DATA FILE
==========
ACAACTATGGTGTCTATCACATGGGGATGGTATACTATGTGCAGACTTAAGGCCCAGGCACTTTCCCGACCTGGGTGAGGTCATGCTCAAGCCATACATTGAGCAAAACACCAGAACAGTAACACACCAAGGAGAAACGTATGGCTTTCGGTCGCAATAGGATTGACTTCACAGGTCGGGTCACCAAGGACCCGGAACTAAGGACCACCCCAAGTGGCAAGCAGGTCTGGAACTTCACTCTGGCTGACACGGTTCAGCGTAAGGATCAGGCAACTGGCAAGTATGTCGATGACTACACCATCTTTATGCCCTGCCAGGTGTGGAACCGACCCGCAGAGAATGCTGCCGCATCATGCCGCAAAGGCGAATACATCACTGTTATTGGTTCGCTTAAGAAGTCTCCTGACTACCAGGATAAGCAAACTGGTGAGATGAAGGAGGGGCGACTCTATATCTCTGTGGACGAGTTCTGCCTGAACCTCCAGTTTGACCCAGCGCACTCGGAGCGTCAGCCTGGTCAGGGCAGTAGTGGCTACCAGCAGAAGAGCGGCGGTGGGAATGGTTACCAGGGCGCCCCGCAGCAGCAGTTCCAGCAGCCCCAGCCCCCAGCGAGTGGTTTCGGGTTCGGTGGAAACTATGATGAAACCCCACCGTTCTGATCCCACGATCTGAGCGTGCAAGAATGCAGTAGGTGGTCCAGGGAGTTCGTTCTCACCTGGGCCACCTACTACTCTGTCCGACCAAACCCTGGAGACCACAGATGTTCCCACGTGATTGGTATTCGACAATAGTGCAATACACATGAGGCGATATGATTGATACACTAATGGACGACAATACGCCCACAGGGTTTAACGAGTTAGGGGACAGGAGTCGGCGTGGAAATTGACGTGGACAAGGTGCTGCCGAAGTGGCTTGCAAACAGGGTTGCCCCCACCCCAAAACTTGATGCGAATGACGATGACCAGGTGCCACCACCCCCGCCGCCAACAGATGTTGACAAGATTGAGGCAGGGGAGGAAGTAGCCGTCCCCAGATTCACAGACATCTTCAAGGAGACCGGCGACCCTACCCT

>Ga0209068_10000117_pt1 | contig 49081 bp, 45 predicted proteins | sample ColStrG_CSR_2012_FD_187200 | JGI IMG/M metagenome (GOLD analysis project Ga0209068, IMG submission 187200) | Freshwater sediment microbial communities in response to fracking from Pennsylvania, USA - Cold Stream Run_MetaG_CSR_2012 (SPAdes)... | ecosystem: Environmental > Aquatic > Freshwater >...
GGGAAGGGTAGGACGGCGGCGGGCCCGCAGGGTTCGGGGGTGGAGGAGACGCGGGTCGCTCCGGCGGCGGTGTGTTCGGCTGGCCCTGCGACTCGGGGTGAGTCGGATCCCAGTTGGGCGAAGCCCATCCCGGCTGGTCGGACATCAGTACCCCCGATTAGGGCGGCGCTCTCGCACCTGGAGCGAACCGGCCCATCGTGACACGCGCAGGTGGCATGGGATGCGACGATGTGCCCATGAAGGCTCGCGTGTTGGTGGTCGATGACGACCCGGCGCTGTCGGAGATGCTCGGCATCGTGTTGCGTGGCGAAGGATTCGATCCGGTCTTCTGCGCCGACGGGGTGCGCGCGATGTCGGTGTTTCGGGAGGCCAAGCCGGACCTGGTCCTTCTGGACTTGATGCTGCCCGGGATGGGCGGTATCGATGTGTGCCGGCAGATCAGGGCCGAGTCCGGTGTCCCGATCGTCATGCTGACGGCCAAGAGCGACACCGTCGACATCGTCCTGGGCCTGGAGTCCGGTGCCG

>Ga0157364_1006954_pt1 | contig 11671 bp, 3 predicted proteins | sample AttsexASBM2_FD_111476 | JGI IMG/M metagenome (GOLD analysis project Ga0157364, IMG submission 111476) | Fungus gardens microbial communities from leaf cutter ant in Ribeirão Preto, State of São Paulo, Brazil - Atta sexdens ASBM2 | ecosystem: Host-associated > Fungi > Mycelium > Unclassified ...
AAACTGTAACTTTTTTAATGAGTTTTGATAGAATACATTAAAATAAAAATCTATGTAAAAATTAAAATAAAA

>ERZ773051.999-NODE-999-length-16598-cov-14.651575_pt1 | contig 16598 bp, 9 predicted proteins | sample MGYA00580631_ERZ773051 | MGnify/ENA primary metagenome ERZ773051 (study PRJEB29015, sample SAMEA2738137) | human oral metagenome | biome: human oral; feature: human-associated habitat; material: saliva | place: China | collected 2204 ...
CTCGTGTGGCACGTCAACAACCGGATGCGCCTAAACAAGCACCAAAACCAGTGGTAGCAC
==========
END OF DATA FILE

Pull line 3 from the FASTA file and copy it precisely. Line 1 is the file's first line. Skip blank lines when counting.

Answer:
GGGAAGGGTAGGACGGCGGCGGGCCCGCAGGGTTCGGGGGTGGAGGAGACGCGGGTCGCTCCGGCGGCGGTGTGTTCGGCTGGCCCTGCGACTCGGGGTGAGTCGGATCCCAGTTGGGCGAAGCCCATCCCGGCTGGTCGGACATCAGTACCCCCGATTAGGGCGGCGCTCTCGCACCTGGAGCGAACCGGCCCATCGTGACACGCGCAGGTGGCATGGGATGCGACGATGTGCCCATGAAGGCTCGCGTGTTGGTGGTCGATGACGACCCGGCGCTGTCGGAGATGCTCGGCATCGTGTTGCGTGGCGAAGGATTCGATCCGGTCTTCTGCGCCGACGGGGTGCGCGCGATGTCGGTGTTTCGGGAGGCCAAGCCGGACCTGGTCCTTCTGGACTTGATGCTGCCCGGGATGGGCGGTATCGATGTGTGCCGGCAGATCAGGGCCGAGTCCGGTGTCCCGATCGTCATGCTGACGGCCAAGAGCGACACCGTCGACATCGTCCTGGGCCTGGAGTCCGGTGCCG